Next week the Montford Point Marines will receive, as a group, the Congressional Gold Medal in Washington, DC.  This honor recognizes their contributions – as the first black recruits of the U.S. Marine Corps –  to the World War II war effort.   
The front (or “obverse”) of the Montford Point Marines Congressional Gold Medal
     The Congressional Gold Medal is the highest civilian honor awarded to an individual or group because of their service to the country. The Continental Congress awarded the first one to George Washington in 1776.
     Although Congress approved this Medal in November of last year, the ceremony is just coming up.  [This delay is not unusual – the Tuskegee Airmen’s Medal was approved in April 2006 but the award ceremony didn’t take place in Washington DC until the following March.]
     The Montford Point Marines got their name because they all trained at Montford Point Camp, a segregated facility just outside the iconic Marine Corps Base Camp Lejeune in North Carolina. The Camp was one of three that served as a Marine boot camp during WWII, along with Parris Island and San Diego. It was the only one that was segregated.  
Training at Montford Point Camp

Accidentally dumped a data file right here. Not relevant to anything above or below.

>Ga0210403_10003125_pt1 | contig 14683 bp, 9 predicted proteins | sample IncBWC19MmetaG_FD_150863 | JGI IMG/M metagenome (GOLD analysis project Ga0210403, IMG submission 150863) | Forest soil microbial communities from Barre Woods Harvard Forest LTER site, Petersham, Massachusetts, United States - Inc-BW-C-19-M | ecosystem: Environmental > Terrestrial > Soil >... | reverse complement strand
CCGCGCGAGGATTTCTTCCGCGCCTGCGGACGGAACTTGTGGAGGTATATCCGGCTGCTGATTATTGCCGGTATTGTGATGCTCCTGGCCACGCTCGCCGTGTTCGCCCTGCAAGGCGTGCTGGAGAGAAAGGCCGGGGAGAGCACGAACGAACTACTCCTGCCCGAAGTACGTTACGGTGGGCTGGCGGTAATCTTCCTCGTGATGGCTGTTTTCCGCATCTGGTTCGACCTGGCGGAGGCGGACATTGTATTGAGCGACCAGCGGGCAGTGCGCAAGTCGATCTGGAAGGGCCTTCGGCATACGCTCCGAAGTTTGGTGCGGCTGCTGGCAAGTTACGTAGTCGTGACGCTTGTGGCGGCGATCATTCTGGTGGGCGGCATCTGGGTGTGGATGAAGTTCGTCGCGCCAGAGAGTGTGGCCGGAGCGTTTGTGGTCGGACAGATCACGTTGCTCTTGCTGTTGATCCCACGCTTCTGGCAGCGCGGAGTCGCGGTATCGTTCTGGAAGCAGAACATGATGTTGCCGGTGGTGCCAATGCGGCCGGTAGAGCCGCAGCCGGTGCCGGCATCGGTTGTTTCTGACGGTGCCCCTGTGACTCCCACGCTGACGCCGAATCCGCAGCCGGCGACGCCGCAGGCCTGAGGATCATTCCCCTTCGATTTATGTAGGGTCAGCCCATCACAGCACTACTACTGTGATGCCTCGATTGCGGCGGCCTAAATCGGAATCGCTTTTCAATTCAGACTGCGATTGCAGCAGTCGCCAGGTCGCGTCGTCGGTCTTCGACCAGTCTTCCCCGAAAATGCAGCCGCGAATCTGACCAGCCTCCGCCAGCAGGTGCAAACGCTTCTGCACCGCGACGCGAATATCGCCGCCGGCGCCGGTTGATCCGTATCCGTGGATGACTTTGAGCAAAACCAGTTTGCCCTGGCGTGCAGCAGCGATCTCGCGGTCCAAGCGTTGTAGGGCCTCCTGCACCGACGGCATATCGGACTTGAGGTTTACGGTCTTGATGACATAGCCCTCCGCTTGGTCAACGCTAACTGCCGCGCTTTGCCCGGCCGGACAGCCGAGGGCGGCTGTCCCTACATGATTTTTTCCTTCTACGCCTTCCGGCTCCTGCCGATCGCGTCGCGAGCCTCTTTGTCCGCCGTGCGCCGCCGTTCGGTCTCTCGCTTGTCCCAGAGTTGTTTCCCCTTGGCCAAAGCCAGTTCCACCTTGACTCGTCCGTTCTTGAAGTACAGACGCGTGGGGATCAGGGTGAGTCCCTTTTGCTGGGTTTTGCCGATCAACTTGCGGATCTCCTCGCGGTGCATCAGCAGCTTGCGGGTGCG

Six of the marines who trained at Montford live in central Florida and have been getting a lot of well-deserved press as the date of the awards ceremony approaches.  The oldest of the six is 97 and the youngest is 83.  They were “just kids” when they served as marines during WWII.  Like the Tuskegee Airmen, they were on the receiving end of mindless insults and putdowns caused by the accepted attitudes of American society and the U.S. military at the time towards Americans with black skin.
      Like the Tuskegee Airmen, these exceptional men consider themselves to have been pioneers who needed to prove that black men could cut it as Marines.  In newspaper articles and other interviews, they recall being told that they were not wanted, that the Marines had been in business for 167 years and could go another 167 years without them.  Many of them were given dangerous jobs handling ammunition and retrieving the wounded – as well as dead comrades – while under fire.     
On a troop ship, still segregated.
       Each man interviewed indicated that he is proud to be a Marine (once a Marine, always a Marine, no matter your age or service status.)  We of the CAF Red Tail Squadron congratulate the Montford Point Marines on the occasion of receiving a Congressional Gold Medal. 
      Montford Point Camp was decommissioned in 1949 as a result of the desegregation of all U.S. Armed Services in 1948.  In 1974, Montford Point Camp was renamed Camp Gilbert H. Johnson – after one of the first black drill instructors at Montford.
     The Mustang and RISE ABOVE Traveling Exhibit are at the Capitol City Ford Indianapolis Air Show this weekend. 

The CAF Red Tail Squadron is a volunteer-driven 501c3 non-profit organization that operates under the auspices of the Commemorative Air Force. For more information, please visit



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